At least some of these questions can be addressed in various ways. Some of them are probably ill-posed — there is no good answer as they stand. Some can be reinterpreted by considering more carefully the language of scripture and Joseph Smith and his contemporaries.
And all these matters are connected with the infinite somehow. We’ve seen how seemingly innocent statements with regard to classification can entail paradox. Similar statements regarding the Divine may also be connected with paradox. To avoid that, perhaps uncomfortable restrictions must be placed on how we speak of God (and in Mormonism, man).
“You can now have this book in your home forever!” an ad touts.
Likewise, when the infinite is appealed to in informal Mormon discourse, a charitable attitude is useful. Many such statements can be reinterpreted as references to what, to the speaker or writer, seem incomprehensibly large, or otherwise difficult to understand objects or events. Such colloquialisms as “the eternities” and similar expressions are to be taken merely as a kind of reverential reference to the Mormon concept of infinite future and past.
Finally, the nature of infinite time in Mormonism appears in nearly every case as a reference to a kind of objective continuum. In the physical universe at least, it is not clear that this idea can be made coherent. No one has offered a seriously rigorous interpretation that would be a complete theory (including all the other aspects of reality in Mormonism).
In the face of the infinite, there is much more that unites us than divides us, whether we share faith, or not. Mortality is our common lot and though our views of “before” and “after” may be hopeful, even comforting in the struggles of we “earthlings,” perhaps sharing a common bond of living and dying here ought to rank higher than it does. But whatever we do or believe or say, infinity awaits.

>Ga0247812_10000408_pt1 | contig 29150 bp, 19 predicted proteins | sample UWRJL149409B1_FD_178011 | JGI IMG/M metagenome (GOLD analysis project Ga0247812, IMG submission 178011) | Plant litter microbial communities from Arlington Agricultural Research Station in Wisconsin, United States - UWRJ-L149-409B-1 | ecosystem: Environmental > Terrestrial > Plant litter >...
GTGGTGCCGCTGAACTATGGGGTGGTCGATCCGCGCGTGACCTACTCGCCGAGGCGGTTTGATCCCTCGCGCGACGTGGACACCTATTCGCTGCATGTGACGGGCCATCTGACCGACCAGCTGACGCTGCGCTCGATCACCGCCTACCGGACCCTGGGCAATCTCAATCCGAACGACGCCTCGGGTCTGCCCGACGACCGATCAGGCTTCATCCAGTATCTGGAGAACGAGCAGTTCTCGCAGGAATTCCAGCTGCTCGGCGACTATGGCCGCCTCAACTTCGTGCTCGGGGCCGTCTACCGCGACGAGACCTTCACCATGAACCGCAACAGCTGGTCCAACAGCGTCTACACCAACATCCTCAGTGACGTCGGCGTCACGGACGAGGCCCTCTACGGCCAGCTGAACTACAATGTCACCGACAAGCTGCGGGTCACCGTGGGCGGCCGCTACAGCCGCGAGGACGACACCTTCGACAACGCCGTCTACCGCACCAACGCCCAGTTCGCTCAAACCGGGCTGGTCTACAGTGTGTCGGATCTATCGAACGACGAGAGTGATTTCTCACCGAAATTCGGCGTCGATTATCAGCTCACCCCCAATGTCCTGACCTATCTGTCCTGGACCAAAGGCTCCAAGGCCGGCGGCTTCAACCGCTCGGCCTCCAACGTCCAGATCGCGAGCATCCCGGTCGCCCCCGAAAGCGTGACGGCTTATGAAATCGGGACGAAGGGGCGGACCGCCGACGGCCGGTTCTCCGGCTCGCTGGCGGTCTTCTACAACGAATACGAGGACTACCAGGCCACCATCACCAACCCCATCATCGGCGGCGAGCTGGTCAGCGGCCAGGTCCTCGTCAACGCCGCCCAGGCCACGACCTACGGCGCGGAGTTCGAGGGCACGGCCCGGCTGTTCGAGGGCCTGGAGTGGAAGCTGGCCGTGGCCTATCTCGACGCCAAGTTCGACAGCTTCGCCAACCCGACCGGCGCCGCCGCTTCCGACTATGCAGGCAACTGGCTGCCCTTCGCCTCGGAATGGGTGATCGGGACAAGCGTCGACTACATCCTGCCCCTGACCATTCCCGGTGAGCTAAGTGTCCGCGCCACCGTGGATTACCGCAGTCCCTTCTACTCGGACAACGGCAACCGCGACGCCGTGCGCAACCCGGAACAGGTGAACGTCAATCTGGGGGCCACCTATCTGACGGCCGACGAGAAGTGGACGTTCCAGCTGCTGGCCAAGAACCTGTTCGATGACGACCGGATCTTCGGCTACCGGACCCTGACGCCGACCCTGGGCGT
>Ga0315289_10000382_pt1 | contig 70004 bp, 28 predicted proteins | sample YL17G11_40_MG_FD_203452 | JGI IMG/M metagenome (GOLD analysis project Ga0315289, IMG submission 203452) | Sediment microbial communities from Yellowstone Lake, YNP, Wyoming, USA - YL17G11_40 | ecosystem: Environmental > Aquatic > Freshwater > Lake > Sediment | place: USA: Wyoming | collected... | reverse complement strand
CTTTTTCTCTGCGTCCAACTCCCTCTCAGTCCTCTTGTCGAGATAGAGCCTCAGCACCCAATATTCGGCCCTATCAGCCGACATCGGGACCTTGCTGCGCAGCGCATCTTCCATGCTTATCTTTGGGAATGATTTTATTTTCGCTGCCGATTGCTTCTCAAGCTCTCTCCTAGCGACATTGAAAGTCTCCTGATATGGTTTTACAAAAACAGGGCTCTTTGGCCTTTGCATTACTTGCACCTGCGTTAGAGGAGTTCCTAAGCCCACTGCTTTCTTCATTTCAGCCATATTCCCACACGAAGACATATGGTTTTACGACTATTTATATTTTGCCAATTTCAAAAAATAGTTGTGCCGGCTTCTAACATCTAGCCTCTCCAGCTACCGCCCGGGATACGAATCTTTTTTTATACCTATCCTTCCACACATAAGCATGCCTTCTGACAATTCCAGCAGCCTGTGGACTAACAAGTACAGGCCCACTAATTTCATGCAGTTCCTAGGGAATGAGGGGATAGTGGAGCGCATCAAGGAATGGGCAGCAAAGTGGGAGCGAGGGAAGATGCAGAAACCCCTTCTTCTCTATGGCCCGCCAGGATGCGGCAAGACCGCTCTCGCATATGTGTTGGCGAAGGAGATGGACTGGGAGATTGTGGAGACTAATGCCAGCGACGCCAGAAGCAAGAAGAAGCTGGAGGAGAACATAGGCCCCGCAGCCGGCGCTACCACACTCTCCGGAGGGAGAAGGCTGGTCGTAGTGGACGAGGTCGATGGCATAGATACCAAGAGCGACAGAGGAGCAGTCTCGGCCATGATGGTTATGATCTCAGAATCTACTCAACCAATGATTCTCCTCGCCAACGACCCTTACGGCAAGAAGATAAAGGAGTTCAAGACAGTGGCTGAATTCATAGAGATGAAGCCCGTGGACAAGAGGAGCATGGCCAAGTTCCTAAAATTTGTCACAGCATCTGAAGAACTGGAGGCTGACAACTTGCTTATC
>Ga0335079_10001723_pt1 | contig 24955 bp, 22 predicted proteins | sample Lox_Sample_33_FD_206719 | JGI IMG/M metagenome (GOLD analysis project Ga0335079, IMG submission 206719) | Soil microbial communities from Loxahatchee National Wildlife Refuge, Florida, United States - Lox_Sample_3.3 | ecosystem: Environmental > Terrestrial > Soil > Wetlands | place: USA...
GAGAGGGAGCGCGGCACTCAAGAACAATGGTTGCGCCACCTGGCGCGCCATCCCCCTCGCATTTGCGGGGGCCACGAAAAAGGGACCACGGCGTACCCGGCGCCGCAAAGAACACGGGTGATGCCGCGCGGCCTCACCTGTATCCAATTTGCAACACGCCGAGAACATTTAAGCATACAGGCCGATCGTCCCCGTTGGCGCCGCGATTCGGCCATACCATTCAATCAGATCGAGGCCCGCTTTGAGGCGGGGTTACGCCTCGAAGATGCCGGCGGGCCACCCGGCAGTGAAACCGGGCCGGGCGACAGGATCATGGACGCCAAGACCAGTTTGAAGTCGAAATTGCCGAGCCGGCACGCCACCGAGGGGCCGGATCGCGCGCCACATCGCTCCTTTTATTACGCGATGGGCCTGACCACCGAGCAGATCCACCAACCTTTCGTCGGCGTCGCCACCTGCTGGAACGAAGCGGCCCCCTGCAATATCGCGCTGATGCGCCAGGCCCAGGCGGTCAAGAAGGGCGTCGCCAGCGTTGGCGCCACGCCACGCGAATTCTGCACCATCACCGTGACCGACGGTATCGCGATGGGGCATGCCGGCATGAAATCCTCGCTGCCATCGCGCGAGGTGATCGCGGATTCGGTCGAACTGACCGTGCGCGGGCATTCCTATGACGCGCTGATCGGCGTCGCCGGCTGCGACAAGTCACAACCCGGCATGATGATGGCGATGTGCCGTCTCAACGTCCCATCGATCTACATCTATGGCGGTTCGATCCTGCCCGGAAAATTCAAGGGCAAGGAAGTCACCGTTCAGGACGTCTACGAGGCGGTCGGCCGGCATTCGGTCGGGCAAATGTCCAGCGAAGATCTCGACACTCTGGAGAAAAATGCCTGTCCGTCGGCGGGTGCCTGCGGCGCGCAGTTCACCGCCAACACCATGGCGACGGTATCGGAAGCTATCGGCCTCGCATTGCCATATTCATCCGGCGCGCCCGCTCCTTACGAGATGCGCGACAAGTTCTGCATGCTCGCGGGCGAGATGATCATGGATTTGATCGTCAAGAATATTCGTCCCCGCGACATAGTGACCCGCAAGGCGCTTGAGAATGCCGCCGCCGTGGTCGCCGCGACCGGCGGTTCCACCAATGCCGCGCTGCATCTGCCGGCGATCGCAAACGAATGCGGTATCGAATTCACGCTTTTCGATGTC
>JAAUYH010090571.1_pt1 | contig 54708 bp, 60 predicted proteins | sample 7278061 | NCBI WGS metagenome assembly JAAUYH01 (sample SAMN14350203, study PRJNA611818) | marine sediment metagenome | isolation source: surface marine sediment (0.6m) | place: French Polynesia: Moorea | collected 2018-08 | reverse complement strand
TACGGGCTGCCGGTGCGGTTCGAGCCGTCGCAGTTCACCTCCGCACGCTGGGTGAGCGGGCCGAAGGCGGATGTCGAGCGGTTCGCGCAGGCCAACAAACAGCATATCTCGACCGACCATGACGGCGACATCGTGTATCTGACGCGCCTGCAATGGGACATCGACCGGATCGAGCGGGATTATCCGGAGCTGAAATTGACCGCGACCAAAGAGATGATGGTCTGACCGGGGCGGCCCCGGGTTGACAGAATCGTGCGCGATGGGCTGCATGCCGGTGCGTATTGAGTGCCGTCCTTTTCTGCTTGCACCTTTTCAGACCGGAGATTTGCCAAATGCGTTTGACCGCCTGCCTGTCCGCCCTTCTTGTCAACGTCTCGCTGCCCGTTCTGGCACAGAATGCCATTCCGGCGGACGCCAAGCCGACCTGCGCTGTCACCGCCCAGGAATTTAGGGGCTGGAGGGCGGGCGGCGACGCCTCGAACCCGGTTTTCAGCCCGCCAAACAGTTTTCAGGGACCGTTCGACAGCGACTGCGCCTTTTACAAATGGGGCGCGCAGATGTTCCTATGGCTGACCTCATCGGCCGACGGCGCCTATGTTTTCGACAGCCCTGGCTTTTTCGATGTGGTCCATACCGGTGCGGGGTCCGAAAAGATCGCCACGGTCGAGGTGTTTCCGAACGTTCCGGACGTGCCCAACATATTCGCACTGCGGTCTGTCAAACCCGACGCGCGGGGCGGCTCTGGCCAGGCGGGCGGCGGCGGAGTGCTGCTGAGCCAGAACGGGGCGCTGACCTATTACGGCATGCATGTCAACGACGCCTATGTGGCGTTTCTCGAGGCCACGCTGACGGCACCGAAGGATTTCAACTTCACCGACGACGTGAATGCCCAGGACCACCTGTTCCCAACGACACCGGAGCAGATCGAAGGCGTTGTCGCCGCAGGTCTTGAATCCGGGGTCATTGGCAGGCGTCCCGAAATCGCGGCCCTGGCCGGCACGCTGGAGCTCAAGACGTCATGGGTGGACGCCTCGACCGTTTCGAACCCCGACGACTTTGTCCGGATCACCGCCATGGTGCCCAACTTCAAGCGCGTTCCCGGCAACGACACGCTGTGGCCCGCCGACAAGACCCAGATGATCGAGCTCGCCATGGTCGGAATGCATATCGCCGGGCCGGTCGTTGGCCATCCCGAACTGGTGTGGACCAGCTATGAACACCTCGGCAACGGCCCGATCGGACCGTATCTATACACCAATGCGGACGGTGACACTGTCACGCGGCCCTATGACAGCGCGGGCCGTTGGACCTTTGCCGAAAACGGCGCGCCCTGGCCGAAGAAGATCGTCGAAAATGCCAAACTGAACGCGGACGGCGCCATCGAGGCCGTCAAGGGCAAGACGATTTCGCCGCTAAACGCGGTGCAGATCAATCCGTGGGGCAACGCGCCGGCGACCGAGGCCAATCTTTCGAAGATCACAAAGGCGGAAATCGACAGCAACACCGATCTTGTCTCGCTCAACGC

The matter which defines resurrected persons is at least one more kind perhaps.
 This destroys any chance of free will. Free will implies that moving through time there is actually the possibility of many futures. Seeing the future becomes an exercise in probability. The future is undecidable. The literature about this problem extends well beyond Mormonism.
 There is of course a long-standing strain of Mormon thought that postulates human minds began at some time in the preexistent life. Indeed, this strain shows itself in the current course of study for the Church’s priesthood/relief society. I think this strain is antipodal to Joseph Smith’s ideas (exclusive of whether it is correct or not). This alternate view has more serious problems with infinity, and free will. And it’s a pretty silly concession. Sorry Origen, et al. Also, the information problem suggests a radical difference in “spirit matter” and “mortal” matter!
 See D&C 88 – influence of God fills space. What space?
 This assumes that time is Archimedean. If minds have some kind of extension, then infinite space is required to hold them. Unless of course, that extension can become arbitrarily small. Fun.
 This kind of regress is usually rejected in set theory because it savors of the antinomies. Some Mormon exegetes have found a kind of Divine mind in the (transfinite) union of these divinities. Admittedly, this is not normative.
 We assume that such speakers are not telling of topological wonders like the “long line.” [The cartesian product of an interval with the first uncountable ordinal. Yikes. Mathematical grin.]
 2 Nephi 2:2. Moreover, afflictions are apparently not confined to mortality. Moses 7:28. They’re infinite. Hot dog!